We have created a Pre-meeting email template and Parents’ Guide and this may help you to think about what you wish to discuss and the information you would like to be brought to the meeting. Examples such as confirmation of your child’s levels of attainment, SENCo’s assessments of your child’s needs and any other teacher findings to be shared.

You will likely need to arrange a meeting so you have time to discuss your concerns.  You may find our meeting planning and preparation guidance helpful to ensure that your views and your child’s views are shared, and to help you find out what support the school have, or are planning to put in place.  Your child’s views may provide insight into what you could be asking for, such as struggling to focus/process the teacher's instructions/lesson of the morning and you can ask the SEN Co-ordinator if there is a resource or strategy that could help your child to focus and to stay on task.

The school may consult with local authority professionals for advice on targeted provision, to ensure that all needs are fully met, such as the Inclusion & Psychology Team.  You can ask the school to reach out to their local Inclusion Partner if they feel specialist advice is required. 

If you think the school is doing all it can but your child needs even more help, you can ask the local authority for an EHC needs assessment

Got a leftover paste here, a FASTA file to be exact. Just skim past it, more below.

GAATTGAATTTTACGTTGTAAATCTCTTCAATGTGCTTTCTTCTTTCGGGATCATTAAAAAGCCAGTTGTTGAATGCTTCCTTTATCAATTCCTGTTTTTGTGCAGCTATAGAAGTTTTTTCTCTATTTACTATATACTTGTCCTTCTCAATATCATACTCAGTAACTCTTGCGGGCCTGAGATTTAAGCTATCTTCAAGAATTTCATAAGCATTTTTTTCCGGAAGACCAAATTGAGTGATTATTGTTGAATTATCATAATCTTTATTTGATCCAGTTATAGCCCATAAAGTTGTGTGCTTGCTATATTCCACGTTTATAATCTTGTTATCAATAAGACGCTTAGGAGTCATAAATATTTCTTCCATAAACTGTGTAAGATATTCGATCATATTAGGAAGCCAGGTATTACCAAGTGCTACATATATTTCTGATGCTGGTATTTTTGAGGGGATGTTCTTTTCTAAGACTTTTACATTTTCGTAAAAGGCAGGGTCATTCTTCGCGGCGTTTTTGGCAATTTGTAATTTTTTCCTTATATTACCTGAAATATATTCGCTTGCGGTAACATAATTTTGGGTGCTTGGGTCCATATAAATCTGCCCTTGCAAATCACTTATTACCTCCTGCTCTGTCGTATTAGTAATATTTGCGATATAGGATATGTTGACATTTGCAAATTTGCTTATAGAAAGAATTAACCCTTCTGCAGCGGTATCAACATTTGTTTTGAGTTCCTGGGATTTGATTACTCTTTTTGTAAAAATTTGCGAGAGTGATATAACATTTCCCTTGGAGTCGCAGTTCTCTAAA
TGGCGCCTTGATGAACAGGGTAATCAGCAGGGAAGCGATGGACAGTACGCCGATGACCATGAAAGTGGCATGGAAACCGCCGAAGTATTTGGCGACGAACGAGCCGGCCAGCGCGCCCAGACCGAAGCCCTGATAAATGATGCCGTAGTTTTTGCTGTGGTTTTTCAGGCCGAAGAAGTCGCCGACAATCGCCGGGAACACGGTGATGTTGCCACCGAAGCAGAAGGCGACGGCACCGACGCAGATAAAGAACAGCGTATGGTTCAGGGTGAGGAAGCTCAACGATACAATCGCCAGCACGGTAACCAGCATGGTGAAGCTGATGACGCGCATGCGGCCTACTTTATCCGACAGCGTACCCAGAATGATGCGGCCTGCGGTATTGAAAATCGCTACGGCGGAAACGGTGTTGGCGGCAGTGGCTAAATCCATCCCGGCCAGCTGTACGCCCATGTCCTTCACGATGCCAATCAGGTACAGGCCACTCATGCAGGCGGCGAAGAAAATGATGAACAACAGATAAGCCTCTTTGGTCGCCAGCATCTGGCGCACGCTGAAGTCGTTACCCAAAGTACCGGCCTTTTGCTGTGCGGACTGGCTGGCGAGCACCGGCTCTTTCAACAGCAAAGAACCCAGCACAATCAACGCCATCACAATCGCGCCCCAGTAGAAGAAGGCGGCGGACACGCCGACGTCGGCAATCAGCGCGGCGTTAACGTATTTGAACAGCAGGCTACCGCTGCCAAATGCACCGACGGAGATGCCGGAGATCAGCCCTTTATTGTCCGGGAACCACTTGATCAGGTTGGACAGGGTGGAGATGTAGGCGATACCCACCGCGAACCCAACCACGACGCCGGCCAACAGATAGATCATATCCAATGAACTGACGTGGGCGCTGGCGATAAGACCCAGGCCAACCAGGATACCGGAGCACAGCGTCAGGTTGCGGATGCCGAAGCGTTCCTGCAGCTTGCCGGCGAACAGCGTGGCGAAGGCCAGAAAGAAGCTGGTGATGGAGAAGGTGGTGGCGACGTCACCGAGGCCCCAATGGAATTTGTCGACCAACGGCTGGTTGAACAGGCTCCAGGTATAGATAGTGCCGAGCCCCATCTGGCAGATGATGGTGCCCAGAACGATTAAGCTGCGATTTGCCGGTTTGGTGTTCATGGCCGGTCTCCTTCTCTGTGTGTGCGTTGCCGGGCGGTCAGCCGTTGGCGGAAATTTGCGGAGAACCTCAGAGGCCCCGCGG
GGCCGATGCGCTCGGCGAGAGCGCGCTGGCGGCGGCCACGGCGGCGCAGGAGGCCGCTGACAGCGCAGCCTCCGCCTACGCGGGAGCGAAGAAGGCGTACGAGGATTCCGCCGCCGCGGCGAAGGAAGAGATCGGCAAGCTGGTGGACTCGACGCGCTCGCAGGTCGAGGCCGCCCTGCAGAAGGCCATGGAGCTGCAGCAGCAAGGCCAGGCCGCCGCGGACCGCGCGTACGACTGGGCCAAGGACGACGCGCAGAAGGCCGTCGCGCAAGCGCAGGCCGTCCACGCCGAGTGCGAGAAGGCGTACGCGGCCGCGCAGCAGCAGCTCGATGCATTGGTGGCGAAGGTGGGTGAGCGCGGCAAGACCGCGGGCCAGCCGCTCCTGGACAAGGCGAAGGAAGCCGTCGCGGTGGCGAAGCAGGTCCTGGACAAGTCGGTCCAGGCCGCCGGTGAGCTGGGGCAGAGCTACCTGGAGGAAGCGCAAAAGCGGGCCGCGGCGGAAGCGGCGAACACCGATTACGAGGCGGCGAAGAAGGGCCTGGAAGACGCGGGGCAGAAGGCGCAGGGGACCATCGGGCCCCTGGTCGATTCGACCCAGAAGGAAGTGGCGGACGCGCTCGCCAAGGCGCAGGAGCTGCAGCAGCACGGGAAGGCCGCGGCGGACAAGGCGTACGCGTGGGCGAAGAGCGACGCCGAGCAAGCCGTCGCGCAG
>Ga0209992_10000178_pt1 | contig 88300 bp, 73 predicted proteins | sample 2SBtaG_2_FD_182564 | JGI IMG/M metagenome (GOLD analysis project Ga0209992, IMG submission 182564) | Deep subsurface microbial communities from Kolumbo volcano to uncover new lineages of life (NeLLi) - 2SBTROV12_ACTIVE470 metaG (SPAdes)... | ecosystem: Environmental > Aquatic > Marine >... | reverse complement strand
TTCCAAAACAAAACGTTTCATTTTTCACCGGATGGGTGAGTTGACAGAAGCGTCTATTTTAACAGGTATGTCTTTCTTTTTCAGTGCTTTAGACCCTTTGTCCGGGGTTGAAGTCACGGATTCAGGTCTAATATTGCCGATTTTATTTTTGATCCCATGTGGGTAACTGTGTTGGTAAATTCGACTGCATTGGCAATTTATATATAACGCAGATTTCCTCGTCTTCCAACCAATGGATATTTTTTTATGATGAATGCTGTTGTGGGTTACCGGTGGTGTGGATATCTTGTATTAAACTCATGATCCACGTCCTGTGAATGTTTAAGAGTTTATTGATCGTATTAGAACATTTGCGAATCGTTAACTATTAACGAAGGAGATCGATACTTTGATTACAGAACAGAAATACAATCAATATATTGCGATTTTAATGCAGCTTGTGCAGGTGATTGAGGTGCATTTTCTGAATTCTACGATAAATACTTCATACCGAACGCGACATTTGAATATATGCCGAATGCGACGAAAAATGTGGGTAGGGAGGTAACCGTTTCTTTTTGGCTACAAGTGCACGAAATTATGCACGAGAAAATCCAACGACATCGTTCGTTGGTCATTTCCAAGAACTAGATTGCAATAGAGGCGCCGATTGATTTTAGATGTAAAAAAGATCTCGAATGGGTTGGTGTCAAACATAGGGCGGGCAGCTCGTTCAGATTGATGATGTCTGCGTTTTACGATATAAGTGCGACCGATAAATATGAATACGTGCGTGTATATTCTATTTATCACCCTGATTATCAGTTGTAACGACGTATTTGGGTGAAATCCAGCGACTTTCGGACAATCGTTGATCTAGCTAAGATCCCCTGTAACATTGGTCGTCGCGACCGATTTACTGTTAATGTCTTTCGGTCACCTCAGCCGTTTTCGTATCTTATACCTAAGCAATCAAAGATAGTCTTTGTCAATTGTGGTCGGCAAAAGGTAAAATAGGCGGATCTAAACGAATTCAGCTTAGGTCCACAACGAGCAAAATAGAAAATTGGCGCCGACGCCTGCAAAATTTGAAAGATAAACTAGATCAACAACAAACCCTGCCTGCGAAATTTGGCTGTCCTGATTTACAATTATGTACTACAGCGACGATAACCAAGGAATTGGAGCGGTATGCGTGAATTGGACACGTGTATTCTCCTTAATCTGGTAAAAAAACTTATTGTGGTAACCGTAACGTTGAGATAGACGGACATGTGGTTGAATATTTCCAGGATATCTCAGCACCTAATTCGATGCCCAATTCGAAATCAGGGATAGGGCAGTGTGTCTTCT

If you still have a problem you might be able to :

  • seek some help from us to put your concerns forward
  • make a formal complaint
  • ask for independent disagreement resolution or mediation
  • appeal against a decision.

If your child has an Education, Health and Care plan you can also contact the Send Operations Service.

Also in this section:

Making a Formal Complaint

Guidance on how to make a formal complaint to an education setting or local authority

Local Government Ombudsman

If you have followed the local authority complaints procedure and are still dissatisfied, you can complain to the Local Government Ombudsman. Find out more here

Judicial Review

As this is a formal legal route, it is strongly advisable to seek legal representation if you are considering this option.

Resolving Disagreements

Many disagreements can be sorted out by talking with the school, college, local authority, or, for health services, the Clinical Commissioning Group.

Appeals

A brief overview of appeals to the SEND Tribunal.

Disability Discrimination Tribunal Claims

Nurseries, Schools and Colleges must take steps to ensure disabled children and young people are not substantially disadvantaged due to their disability.

Where to get further advice

You can find out more about making a complaint about provision at your child’s school on its website or by asking about its complaints procedure.